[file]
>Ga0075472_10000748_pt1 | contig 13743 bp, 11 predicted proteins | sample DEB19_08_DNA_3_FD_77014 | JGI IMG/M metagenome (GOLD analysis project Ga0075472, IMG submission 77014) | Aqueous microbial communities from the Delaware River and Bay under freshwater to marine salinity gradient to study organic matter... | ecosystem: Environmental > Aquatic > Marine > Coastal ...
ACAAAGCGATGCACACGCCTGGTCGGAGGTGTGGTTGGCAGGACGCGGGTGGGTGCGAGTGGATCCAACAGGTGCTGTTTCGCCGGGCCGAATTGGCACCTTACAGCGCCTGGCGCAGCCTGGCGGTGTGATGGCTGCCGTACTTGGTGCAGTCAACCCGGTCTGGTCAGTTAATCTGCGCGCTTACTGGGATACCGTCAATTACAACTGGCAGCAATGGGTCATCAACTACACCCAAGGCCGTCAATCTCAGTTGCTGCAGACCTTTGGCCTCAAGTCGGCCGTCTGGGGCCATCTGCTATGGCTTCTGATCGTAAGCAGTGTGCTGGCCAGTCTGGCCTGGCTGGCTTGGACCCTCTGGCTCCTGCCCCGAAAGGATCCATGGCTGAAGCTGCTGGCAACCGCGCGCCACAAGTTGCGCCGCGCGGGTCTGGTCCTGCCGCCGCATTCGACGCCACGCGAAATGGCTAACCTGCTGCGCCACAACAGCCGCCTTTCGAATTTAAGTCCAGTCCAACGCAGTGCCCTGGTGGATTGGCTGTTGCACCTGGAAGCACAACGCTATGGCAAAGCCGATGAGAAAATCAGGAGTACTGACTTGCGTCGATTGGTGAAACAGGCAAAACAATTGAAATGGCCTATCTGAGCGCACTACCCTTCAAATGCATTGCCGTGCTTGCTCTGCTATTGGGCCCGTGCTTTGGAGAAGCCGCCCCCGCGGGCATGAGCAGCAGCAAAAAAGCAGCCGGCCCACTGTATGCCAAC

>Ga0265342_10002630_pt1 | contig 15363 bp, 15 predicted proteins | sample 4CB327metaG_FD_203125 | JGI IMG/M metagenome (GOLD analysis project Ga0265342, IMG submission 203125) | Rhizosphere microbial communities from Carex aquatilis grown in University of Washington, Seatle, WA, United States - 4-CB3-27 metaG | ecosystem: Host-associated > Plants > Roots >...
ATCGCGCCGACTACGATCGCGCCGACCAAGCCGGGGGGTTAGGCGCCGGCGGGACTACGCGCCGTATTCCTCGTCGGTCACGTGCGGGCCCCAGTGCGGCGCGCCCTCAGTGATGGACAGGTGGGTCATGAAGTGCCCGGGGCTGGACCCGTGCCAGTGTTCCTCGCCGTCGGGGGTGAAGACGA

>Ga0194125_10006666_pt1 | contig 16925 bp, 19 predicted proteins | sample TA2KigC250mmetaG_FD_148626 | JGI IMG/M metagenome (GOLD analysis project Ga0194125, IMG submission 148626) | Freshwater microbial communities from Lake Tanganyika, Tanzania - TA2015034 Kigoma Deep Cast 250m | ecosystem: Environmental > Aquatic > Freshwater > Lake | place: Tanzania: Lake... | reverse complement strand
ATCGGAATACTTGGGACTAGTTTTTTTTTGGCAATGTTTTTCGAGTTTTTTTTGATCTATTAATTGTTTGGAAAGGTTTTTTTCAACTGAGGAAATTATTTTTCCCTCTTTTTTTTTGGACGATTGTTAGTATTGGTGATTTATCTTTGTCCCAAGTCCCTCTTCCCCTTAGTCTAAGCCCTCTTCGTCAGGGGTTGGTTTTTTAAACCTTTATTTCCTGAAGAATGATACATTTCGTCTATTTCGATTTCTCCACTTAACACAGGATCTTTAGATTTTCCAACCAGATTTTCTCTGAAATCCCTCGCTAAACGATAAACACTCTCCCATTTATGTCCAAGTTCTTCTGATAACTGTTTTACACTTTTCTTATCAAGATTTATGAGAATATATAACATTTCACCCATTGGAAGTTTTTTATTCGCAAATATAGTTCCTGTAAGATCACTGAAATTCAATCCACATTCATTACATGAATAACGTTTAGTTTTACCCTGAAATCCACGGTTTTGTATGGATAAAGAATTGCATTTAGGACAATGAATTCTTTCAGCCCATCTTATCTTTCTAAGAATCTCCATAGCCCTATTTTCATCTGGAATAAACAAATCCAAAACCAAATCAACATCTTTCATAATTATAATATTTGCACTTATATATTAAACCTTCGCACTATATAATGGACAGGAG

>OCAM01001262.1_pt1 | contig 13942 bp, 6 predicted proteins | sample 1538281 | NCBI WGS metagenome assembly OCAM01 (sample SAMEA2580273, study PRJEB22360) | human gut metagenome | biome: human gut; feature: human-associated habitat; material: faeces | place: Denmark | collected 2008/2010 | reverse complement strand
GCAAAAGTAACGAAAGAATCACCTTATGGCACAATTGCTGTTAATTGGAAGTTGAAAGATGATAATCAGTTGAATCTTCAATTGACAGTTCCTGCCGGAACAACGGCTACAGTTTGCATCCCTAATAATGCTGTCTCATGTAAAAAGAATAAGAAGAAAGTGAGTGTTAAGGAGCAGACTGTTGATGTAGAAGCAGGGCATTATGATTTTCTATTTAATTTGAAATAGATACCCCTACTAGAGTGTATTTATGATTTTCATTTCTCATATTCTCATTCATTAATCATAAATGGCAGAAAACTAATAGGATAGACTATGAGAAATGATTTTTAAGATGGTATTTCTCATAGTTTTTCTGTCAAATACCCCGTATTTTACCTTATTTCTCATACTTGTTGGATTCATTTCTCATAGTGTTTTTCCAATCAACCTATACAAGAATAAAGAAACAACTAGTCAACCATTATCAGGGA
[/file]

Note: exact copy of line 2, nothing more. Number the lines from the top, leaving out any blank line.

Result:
ACAAAGCGATGCACACGCCTGGTCGGAGGTGTGGTTGGCAGGACGCGGGTGGGTGCGAGTGGATCCAACAGGTGCTGTTTCGCCGGGCCGAATTGGCACCTTACAGCGCCTGGCGCAGCCTGGCGGTGTGATGGCTGCCGTACTTGGTGCAGTCAACCCGGTCTGGTCAGTTAATCTGCGCGCTTACTGGGATACCGTCAATTACAACTGGCAGCAATGGGTCATCAACTACACCCAAGGCCGTCAATCTCAGTTGCTGCAGACCTTTGGCCTCAAGTCGGCCGTCTGGGGCCATCTGCTATGGCTTCTGATCGTAAGCAGTGTGCTGGCCAGTCTGGCCTGGCTGGCTTGGACCCTCTGGCTCCTGCCCCGAAAGGATCCATGGCTGAAGCTGCTGGCAACCGCGCGCCACAAGTTGCGCCGCGCGGGTCTGGTCCTGCCGCCGCATTCGACGCCACGCGAAATGGCTAACCTGCTGCGCCACAACAGCCGCCTTTCGAATTTAAGTCCAGTCCAACGCAGTGCCCTGGTGGATTGGCTGTTGCACCTGGAAGCACAACGCTATGGCAAAGCCGATGAGAAAATCAGGAGTACTGACTTGCGTCGATTGGTGAAACAGGCAAAACAATTGAAATGGCCTATCTGAGCGCACTACCCTTCAAATGCATTGCCGTGCTTGCTCTGCTATTGGGCCCGTGCTTTGGAGAAGCCGCCCCCGCGGGCATGAGCAGCAGCAAAAAAGCAGCCGGCCCACTGTATGCCAAC